Game Development Reference
In-Depth Information
The CCLayer class does very little by itself other than allow touch and accelero-
meter input. You'll normally use it as the first class added to the CCScene , simply be-
cause most games use at least simple touch input. Strictly speaking CCLayer is not
needed to layer objects—you can achieve the same effect with CCNode or any other
class derived from CCNode .
If you open the HelloWorldLayer.h header file, you'll see that the Hel-
loWorldLayer class is derived from CCLayer . So where does the CCS-
cene class come into play?
Because CCScene is merely an abstract concept, the default way of setting up a
scene in cocos2d has always been to use a static initializer +(id) scene in your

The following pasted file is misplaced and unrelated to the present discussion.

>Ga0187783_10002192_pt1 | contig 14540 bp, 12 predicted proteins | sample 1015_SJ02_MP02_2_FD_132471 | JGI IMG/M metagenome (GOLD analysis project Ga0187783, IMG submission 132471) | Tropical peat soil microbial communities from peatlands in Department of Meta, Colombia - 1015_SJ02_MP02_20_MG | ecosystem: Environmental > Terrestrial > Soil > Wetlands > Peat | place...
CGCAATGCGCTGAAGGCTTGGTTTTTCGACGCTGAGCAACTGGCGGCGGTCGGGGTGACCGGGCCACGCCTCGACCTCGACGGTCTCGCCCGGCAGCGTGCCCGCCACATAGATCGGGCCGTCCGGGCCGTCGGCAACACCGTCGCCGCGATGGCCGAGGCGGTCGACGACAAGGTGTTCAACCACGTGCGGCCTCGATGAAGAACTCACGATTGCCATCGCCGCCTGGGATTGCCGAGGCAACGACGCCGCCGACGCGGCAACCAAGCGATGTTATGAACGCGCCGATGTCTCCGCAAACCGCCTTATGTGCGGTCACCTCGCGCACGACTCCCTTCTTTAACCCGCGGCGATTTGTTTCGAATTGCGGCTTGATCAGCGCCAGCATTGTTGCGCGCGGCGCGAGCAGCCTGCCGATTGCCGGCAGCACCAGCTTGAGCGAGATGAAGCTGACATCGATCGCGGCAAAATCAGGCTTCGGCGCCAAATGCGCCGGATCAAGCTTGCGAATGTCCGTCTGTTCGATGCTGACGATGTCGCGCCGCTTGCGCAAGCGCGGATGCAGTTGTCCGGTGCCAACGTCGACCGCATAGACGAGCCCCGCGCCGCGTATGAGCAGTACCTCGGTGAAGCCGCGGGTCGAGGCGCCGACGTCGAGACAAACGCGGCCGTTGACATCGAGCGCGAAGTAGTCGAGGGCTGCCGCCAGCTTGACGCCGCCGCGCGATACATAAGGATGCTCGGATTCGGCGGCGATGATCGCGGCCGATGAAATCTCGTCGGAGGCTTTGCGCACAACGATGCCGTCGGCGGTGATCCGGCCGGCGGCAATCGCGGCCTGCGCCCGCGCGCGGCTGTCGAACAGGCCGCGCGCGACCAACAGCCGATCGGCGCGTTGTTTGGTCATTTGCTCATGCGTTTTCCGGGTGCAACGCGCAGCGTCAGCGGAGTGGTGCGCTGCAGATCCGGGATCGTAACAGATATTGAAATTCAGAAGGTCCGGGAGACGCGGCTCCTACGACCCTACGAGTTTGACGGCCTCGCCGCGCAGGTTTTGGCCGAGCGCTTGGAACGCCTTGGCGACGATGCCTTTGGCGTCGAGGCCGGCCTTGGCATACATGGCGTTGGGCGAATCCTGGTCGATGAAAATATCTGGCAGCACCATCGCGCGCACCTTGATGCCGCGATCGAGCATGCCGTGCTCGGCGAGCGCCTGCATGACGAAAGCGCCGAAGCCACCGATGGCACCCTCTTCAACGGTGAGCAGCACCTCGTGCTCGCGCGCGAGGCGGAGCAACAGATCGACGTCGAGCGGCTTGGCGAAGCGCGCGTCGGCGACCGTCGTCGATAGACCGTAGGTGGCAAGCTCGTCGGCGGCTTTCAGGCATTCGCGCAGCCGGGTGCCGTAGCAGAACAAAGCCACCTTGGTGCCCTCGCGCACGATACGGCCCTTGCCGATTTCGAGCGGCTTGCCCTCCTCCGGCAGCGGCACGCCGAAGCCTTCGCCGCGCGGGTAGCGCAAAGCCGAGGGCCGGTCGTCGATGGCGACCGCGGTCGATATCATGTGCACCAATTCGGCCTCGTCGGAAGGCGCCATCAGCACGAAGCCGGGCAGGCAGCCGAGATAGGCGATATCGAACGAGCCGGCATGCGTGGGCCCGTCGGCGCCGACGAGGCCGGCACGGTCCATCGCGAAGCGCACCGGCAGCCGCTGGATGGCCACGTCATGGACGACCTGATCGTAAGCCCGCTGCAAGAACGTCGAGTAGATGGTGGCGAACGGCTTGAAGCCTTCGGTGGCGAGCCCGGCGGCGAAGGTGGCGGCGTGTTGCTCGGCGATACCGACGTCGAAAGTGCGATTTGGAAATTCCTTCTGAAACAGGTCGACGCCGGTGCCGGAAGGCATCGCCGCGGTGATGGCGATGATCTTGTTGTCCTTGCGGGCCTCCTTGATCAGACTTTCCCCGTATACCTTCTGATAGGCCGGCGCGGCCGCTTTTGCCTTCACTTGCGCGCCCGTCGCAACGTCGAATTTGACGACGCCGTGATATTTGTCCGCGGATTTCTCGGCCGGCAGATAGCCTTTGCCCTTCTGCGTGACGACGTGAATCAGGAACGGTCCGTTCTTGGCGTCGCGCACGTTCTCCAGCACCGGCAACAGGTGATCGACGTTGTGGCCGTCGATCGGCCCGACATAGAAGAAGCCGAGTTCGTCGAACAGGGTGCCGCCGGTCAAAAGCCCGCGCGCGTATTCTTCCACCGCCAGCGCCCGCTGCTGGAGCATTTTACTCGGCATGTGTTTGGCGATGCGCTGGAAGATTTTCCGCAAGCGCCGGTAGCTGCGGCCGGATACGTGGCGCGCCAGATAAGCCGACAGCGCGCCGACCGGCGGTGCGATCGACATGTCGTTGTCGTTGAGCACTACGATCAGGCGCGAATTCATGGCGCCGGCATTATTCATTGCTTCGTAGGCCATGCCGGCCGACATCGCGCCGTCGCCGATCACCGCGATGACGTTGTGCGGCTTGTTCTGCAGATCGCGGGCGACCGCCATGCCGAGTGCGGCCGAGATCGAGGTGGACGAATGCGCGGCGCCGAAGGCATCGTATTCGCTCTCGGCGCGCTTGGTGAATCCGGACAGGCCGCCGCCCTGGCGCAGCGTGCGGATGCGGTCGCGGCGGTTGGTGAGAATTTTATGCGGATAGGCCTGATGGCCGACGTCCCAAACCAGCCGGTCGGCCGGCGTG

class. This method creates a regular CCScene object and then adds an instance of
the HelloWorldLayer class to the scene. In almost all cases, that's the only place
where a CCScene is created and used. The following is a generic example of the
+(id) scene method:
+(id) scene
{
CCScene *scene = [CCScene node];
id layer = [HelloWorldLayer node];
[scene addChild:layer];
return scene;
}
First, a CCScene object is created using the class method +(id) node of the
CCScene class. Next, the HelloWorldLayer class is created using the same
+(id) node method and then added to the scene. The scene is then returned to the
caller.
In a Kobold2D project,you may notice that the +(id) scene method is absent.
You can use the config.lua setting FirstSceneClassName to instruct Ko-
bold2D to run this particular class as the first scene:
FirstSceneClassName = "HelloWorldLayer",
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